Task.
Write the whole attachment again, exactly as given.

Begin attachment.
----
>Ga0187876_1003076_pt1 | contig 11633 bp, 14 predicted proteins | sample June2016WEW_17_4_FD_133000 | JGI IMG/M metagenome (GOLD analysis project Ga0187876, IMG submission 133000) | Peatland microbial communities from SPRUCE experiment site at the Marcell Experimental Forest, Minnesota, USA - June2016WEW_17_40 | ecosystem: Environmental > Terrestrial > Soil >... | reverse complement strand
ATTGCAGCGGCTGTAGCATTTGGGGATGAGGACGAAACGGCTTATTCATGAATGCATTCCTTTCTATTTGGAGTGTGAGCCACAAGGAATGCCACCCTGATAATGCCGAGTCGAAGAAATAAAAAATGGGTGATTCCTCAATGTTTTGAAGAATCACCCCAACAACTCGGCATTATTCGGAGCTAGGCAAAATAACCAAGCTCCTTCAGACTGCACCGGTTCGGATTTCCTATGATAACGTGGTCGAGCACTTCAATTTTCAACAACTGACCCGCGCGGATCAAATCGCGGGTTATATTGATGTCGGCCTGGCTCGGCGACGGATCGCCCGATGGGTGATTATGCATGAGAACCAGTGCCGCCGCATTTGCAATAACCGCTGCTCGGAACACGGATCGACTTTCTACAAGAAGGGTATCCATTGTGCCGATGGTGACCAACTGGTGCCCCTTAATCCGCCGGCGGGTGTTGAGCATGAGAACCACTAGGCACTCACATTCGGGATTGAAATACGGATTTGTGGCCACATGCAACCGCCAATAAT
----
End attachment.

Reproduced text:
>Ga0187876_1003076_pt1 | contig 11633 bp, 14 predicted proteins | sample June2016WEW_17_4_FD_133000 | JGI IMG/M metagenome (GOLD analysis project Ga0187876, IMG submission 133000) | Peatland microbial communities from SPRUCE experiment site at the Marcell Experimental Forest, Minnesota, USA - June2016WEW_17_40 | ecosystem: Environmental > Terrestrial > Soil >... | reverse complement strand
ATTGCAGCGGCTGTAGCATTTGGGGATGAGGACGAAACGGCTTATTCATGAATGCATTCCTTTCTATTTGGAGTGTGAGCCACAAGGAATGCCACCCTGATAATGCCGAGTCGAAGAAATAAAAAATGGGTGATTCCTCAATGTTTTGAAGAATCACCCCAACAACTCGGCATTATTCGGAGCTAGGCAAAATAACCAAGCTCCTTCAGACTGCACCGGTTCGGATTTCCTATGATAACGTGGTCGAGCACTTCAATTTTCAACAACTGACCCGCGCGGATCAAATCGCGGGTTATATTGATGTCGGCCTGGCTCGGCGACGGATCGCCCGATGGGTGATTATGCATGAGAACCAGTGCCGCCGCATTTGCAATAACCGCTGCTCGGAACACGGATCGACTTTCTACAAGAAGGGTATCCATTGTGCCGATGGTGACCAACTGGTGCCCCTTAATCCGCCGGCGGGTGTTGAGCATGAGAACCACTAGGCACTCACATTCGGGATTGAAATACGGATTTGTGGCCACATGCAACCGCCAATAAT